Such plants can be saved and planted in a new place thanks to the use of special technologies. In early spring, before the leaves bloom, the seedlings are dug up with specialized equipment that preserves the earthen ball with minimal damage to the roots.

To prevent the root ball from crumbling during long-term storage, the root system is tightly wrapped in burlap. For very large trees, in addition to burlap, a metal mesh is also additionally used, which will protect the root ball from destruction during transportation.

Prior to sale, plants with a root ball are watered with drip irrigation or placed in wet sawdust. During the summer, seedlings prepared in this way grow and develop well. Thanks to this, it is possible to assess the state of the plant and evaluate the decorative state of the culture.

Summer planting of these large plants is in most cases successful and virtually painless, since most of the roots are kept inside a well-packed clod. When planting seedlings in clods at a new place of residence, it is not necessary to unpack the root ball. Burlap is a natural material that will quickly decompose in the ground, and a metal mesh will not prevent the growth of roots, and will disintegrate in the soil after a few years.

Summer planting of large-sized earthen clods in most cases is successful and almost painless. © Better Homes and Gardens

Benefits of planting seedlings in summer

So, in summary, let's sum up what plants can be planted in a new place in summer:

  • during the summer it is permissible to plant large plants with a specially prepared root ball;
  • seedlings of fruit and ornamental crops with a closed root system.

The procedure will also be successful if you transplant small plants inside your own garden or from neighbors, with a large clod of earth. It is better to choose plants that are not currently in bloom, but have already faded in the spring months, or will bloom in the fall.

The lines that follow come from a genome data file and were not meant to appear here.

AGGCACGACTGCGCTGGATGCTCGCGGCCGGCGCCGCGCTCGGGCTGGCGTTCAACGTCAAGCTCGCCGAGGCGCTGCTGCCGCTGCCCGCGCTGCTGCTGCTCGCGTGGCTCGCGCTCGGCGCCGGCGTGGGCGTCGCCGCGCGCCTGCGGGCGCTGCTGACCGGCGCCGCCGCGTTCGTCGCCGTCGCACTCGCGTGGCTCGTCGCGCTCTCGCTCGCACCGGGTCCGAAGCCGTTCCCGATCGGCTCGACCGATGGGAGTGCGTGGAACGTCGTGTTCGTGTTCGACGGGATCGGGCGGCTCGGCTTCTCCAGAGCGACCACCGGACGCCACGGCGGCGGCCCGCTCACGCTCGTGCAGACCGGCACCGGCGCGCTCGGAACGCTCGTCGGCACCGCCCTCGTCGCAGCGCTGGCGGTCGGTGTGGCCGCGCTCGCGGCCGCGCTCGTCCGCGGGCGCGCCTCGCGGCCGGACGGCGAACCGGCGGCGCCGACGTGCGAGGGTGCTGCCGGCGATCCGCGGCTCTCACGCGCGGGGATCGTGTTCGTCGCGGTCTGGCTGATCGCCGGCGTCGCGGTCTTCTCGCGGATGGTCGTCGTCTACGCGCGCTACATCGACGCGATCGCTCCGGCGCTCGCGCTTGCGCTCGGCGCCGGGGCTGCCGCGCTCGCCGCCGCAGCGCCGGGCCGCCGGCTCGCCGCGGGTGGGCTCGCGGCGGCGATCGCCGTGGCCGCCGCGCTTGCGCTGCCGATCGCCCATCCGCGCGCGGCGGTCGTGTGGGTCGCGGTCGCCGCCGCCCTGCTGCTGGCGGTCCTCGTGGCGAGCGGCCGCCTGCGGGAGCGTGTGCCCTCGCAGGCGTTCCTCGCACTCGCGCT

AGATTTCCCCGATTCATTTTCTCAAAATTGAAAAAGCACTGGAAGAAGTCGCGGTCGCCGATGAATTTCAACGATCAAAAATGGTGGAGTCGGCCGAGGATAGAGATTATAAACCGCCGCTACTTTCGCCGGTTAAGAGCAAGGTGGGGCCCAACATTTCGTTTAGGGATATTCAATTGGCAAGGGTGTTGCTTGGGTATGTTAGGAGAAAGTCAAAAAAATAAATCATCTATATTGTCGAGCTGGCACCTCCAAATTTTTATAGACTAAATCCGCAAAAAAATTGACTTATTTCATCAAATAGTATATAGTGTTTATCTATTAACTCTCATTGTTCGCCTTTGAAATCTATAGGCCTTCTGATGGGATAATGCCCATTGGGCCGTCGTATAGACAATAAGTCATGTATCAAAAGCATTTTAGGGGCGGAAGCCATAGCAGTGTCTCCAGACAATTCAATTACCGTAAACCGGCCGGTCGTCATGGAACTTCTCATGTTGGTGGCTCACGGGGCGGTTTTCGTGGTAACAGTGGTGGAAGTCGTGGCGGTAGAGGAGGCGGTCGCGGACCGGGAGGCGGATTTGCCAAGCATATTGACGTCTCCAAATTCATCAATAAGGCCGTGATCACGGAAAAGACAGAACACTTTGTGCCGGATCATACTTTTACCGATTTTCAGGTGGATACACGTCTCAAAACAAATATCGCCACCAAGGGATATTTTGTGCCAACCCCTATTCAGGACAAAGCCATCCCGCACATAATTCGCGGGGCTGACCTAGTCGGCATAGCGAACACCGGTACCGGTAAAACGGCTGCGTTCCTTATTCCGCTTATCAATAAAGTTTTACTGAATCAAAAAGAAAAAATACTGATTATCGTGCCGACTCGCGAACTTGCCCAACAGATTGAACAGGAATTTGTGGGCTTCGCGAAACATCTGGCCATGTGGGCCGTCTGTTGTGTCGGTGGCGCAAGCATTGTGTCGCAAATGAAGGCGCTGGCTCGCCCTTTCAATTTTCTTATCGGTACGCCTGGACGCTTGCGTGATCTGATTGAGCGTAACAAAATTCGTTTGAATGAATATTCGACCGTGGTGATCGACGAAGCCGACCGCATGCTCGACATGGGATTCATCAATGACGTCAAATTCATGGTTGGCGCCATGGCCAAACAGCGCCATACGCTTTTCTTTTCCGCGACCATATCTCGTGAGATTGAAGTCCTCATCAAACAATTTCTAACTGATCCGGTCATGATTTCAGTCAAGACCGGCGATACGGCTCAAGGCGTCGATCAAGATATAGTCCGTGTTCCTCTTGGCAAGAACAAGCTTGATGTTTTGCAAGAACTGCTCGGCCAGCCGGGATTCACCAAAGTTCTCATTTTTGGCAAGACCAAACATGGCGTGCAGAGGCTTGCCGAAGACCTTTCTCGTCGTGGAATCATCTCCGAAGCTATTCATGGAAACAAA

Advantages of planting seedlings in summer:

In the summer, you can see the "goods face" and fully appreciate the decorative qualities of the plant. After all, it often happens that a flower is incredibly spectacular in photographs, but in reality it makes a completely different impression. And vice versa, a plant that does not stop the eye in the catalog will appear in all its glory in a good company and you will certainly want to put it in the garden.

Growers often make mistakes with planting density and plant young rosettes too close or, on the contrary, at too great a distance. With a summer purchase, you get a well-developed plant that allows you to determine the optimal distance between new specimens and neighboring plantings.

In early spring it is not always easy to determine if the planting material is alive and budding. In summer, you can always choose a guaranteed live plant with good foliage and maximum decorative effect.

In the summer, there is no rush of garden work in the spring, and you can calmly and unhurriedly plan the garden, choose the best place for the plant, go to the nursery and purchase planting material.

There are no crowds in garden shops, nurseries and market stalls, and you will have a good view of the whole range of plants. And you don't have to stand in line to buy.

Compared to autumn planting, seedlings have more time to root and bud for the coming season. Most often, summer-planted plants overwinter better and develop faster in the following summer than those planted in autumn.

Optimal time for planting

And in conclusion, a few words about what period will be the most optimal for planting seedlings.

The optimal time for planting seedlings of fruit and ornamental trees and shrubs with an open root system is two to three weeks before the first autumn frosts. These dates vary depending on the region, and it can be either the end of September or mid-late October.